When I was a third grader in Scarsdale NY, I had a teacher who was a daughter of the Old South. Mrs. Langdon was born and raised in South Carolina, never explaining how she happened so far across the Mason-Dixon line.
In general, things worked out fine with her instruction. I had one mortification when I crashed out of a school-wide spelling bee, unable to spell her word ‘iggle’ (which we Northerners would have pronounced ‘eagle’). And she once mischaracterized the location of Cambridge MA, a sin that my Bostonian mother could never quite forgive.
The oddest part of the school year was her treatment of the Civil War in our proto-study of American History. She abandoned the textbooks to instead teach us about the “Real Heroes” of the ‘Late Unpleasantness’ as she preferred to call it. We learned about wise and warm Robert E Lee, crafty and indomitable Stonewall Jackson, stalwart AP Hill, elegant PGT Beauregard and my own favorite, dashing JEB Stuart. She could barely bring herself to name the Northern Generals preferring to say that they won by shear numerical advantage or by somehow cheating at the noble game of war.
It took me a while to unlearn what she taught me. Fortunately, intellectual curiosity and a well-read brother taught me to look for the unvarnished history.
There are many people decrying the disruption of statues as erasing of history. What they are not accounting for is the bias of these statues. It is rare in America to produce a non-heroic statue. City planners do not want to fill public spaces with warts and all depictions of events that are being commemorated. The trend has only changed with Holocaust memorials and arguably with Maya Lin’s inimitable Vietnam War Memorial on the National Mall.
When you see a statue of a great man on horseback or nobly scanning the horizon, you assume that figure was a person of profound influence. You don’t need to know the history of Belgian politics to recognize the power embodied in the statue in Ghent of King Leopold II (at long last removed from display). What you won’t recognize from the bronze itself is that these statues were erected by those in his (or his family’s) political thrall. What you will not learn is the monstrous cruelty of his African colonization or the subsequent disgrace of his entire lineage.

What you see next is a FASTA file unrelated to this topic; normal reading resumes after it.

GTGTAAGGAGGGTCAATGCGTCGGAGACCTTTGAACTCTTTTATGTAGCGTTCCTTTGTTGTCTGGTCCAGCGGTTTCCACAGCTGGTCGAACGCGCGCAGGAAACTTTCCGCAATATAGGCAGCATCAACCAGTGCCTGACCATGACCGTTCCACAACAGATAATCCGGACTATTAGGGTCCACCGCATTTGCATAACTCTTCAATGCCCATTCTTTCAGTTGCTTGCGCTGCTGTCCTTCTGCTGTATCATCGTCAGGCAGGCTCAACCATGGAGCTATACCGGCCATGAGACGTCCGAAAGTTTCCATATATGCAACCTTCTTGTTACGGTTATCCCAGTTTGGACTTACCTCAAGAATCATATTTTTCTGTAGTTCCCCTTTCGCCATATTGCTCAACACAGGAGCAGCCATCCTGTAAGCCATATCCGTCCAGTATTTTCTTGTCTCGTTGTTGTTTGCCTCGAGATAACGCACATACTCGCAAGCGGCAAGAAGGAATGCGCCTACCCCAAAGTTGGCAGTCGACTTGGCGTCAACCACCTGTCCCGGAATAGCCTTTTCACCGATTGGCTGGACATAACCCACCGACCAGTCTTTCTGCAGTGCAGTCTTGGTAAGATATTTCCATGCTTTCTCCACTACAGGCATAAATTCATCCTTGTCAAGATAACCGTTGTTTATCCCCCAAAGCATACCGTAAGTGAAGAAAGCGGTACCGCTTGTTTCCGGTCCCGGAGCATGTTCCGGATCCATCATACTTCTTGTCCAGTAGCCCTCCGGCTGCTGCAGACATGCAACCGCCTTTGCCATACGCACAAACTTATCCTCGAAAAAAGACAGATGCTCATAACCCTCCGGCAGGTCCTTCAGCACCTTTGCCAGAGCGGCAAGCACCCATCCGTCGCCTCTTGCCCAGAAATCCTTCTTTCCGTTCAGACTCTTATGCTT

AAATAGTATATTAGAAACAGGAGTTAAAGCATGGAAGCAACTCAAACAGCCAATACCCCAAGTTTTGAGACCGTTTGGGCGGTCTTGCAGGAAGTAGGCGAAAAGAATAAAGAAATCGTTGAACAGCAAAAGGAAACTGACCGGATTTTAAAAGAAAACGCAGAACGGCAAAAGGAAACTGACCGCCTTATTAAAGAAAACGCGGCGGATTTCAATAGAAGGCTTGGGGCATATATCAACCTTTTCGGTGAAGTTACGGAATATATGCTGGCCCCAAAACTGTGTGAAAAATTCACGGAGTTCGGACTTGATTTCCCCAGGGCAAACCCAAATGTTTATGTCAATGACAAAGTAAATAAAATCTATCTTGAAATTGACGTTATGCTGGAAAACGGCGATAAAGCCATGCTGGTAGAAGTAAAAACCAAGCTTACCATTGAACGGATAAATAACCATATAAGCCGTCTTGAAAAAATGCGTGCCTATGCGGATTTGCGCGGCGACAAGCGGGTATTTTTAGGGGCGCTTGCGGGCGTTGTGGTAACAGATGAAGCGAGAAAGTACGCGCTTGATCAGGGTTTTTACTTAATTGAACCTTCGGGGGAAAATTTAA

Statues are not history, except wherein they fit into the architectural history lore of a city. The Robert E Lee statue in Dallas, for instance, only represents the history of an era of Black suppression or more recently of the decision to remove it and the protests that occurred. It tells (told) us nothing about the man or his actual time. In fact, its very presence was a complete historical fallacy. Lee had nothing to do with the history of Texas or Dallas. One of my colleagues even remembered it as depicting Lee leading a group of black people to freedom. There were no black figures on the Lee statue, not did the historical Lee ever lead black people anywhere constructive.
The opponents of statue removal are right in one thing. History should not be forgotten or erased. But it is historical fact that should be preserved, not some comfortable legend that plays into anyone’s social agenda. The distinction is that whereas the past should be recalled, it should not be revered. A man like George Washington was a great leader of our country – fact. He was also a slave owner who relentlessly hounded his escaped hostages – fact. Both should be remembered as they are both essential to understanding the nature of a nation’s past. We don’t need our heroes to be untarnished. That’s not what heroes are. Instead, they are humans, fault-ridden and fallible, who happen to do immense things.
Sorry, Mrs. Langdon. There was so much more to your icons than you were willing to share.